(2012) (RZA, Russell Crowe) (R)
Otherwise, use the following link to read our complete Parental Review of this film.
- QUICK TAKE:
- Martial-arts action: In 19th century China, a humble blacksmith gets caught up in a feud of warring clans.
- In 19th century China, an escaped slave from America has found a new life as a corrupt village's Blacksmith (RZA). His specialty is forging weapons for the various warring clans who often end up battling each other in and around the village. His dream is to make enough money so he can find a better life for him and his lover, a local prostitute named Lady Silk (JAMIE CHUNG) employed by Madam Blossom (LUCY LIU).
Unfortunately, he gets caught up in an in-fight among a clan known as the Lions after Silver Lion (BYRON MANN) and Bronze Lion (CUNG LE) conspire to have elderly leader Gold Lion (KUAN TAI CHEN) murdered. Gold Lion's son, Zen Yi (RICK YUNE), hears of the news while far away and vows to return and avenge his father's death. Silver Lion knows what a powerful and respected warrior Zen Yi is and hires the seemingly indestructible Brass Body (DAVE BAUTISTA) to kill him first.
At the same time, the Lions and a rival clan known as the Wolves seek to steal a shipment of the Emperor's gold that is being transported under the protection of the Gemini Killers. The Emperor's emissary, a flamboyant gunslinger named Captain Jack Knife (RUSSELL CROWE), takes up residence at Madam Blossom's brothel and waits to see how the whole thing plays out.
- OUR TAKE: 4 out of 10
- Our reviewing policy for films that aren't shown in advance to critics is that we'll only provide a paragraph or two about the film's artistic merits.
There are two big problems with "The Man With the Iron Fists." One, it never once feels authentic. It plays like imitation martial-arts cinema. It's a movie that has been made by people who clearly have seen a lot of kung-fu flicks, but they're essentially pilgrims in a foreign land here. Two, the film marks the directorial debut of Wu-Tang Clan co-founder, hip-hop producer, and actor RZA. And in the all-important title role he casts … himself! And, sadly, he gives one of the laziest, most sleepy-eyed performances you'll ever see.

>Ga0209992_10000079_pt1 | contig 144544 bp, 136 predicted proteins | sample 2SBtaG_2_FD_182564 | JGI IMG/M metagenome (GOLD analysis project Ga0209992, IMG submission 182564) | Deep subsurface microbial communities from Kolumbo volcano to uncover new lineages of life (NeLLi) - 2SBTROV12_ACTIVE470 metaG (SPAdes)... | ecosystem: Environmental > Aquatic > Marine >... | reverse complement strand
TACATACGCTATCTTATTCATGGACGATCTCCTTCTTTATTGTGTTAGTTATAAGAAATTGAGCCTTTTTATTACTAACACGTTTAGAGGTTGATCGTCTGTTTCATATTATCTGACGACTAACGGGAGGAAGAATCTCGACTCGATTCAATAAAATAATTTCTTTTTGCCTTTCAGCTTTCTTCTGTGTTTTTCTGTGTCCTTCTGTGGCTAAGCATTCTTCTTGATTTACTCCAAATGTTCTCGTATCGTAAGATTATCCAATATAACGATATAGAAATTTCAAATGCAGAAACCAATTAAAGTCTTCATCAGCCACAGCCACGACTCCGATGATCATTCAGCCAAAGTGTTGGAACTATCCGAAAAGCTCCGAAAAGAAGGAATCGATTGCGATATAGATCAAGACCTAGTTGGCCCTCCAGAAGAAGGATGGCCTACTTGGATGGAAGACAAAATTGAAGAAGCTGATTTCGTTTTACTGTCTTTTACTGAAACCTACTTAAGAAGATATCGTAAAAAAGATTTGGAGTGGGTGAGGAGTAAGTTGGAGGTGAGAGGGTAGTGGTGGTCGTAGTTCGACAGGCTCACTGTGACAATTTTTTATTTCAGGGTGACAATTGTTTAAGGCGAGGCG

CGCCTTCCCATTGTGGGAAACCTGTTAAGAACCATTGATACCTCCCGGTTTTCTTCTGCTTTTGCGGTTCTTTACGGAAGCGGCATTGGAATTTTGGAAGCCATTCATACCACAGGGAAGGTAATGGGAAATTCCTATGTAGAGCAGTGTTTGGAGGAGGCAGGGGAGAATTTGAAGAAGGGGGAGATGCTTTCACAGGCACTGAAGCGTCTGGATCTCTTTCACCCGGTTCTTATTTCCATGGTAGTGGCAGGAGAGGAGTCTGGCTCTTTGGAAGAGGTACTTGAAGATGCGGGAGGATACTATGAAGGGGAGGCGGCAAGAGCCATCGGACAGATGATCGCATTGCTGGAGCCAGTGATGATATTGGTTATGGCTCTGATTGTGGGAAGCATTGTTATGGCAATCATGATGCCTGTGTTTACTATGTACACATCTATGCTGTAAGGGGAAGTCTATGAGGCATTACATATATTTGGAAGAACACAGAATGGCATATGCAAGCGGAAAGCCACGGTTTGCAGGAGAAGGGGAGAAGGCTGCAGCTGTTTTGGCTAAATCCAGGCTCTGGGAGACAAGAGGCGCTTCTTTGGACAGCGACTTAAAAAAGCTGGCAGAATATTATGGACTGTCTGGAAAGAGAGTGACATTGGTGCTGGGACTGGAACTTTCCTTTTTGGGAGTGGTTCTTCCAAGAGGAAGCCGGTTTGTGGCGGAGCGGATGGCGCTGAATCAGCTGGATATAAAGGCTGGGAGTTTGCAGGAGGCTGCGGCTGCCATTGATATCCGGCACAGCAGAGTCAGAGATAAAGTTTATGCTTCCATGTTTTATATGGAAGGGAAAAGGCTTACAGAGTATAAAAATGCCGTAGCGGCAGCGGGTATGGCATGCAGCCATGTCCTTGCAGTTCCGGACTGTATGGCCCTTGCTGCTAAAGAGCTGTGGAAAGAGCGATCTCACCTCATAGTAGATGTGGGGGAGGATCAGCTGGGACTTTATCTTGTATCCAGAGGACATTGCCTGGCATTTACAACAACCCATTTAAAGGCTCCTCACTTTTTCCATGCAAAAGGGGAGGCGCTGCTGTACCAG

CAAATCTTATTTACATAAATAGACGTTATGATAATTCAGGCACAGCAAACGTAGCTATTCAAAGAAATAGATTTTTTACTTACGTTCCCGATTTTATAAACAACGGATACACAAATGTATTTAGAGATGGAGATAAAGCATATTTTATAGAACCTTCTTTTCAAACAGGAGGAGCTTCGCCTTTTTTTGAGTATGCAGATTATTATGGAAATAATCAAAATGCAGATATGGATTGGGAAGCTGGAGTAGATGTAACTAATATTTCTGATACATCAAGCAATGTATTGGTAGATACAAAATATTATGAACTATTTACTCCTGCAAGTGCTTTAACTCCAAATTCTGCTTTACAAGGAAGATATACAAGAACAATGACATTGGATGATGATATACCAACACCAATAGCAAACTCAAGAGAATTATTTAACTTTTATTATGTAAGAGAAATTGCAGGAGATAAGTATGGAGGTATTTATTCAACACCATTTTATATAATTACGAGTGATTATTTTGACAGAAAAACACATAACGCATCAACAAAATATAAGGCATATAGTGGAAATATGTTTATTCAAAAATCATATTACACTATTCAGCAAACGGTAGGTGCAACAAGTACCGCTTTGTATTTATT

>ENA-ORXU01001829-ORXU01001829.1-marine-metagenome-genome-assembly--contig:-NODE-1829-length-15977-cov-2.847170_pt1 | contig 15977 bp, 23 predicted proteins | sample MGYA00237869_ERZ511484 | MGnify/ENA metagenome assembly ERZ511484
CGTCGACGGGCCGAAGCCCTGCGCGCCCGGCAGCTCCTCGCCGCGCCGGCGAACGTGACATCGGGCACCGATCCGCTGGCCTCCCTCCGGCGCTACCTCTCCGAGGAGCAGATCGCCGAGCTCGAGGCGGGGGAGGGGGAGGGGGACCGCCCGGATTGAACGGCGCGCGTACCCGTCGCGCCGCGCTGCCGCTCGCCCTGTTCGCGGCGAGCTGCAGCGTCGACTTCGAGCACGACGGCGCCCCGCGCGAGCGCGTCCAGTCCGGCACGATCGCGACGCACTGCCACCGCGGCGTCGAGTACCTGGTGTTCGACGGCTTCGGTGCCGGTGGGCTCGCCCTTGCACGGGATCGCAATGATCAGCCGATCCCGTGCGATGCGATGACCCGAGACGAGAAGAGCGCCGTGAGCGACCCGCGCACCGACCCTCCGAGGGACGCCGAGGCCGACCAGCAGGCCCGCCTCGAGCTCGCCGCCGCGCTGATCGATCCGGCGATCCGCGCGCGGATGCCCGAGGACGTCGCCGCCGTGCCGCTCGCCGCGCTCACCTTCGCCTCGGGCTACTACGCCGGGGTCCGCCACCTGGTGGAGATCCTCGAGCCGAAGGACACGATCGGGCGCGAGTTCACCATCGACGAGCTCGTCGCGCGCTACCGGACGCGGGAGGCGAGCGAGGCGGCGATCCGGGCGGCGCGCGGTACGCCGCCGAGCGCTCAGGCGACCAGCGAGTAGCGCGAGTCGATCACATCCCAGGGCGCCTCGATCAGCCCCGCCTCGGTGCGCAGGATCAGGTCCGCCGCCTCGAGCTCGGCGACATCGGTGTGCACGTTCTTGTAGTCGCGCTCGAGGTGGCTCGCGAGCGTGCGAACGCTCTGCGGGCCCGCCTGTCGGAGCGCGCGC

The film tells the tale of a humble blacksmith (RZA) who is put in the middle of a feud between rival clans in ye olde China over a ginormous shipment of the Emperor's gold. Russell Crowe is in this thing as a crazed gunslinger named Captain Jack Knife, while Rick Yune and Byron Mann play flying Chinese guys who fight for control of a clan of warriors with mullets who call themselves the Lions. Pro wrestler Dave Bautista also appears as a gargantuan assassin whose body literally transforms into seemingly indestructible hard brass whenever he is punched, kicked, or stabbed at. And he is punched, kicked, and stabbed at almost every five minutes.
It all sounds very silly with much potential for campy laughs and guilty pleasures. But RZA never finds the right stylistic notes to play throughout despite a clear love of the genre. I rate it a 4 out of 10. (T. Durgin)
Reviewed November 2, 2012 / Posted November 2, 2012
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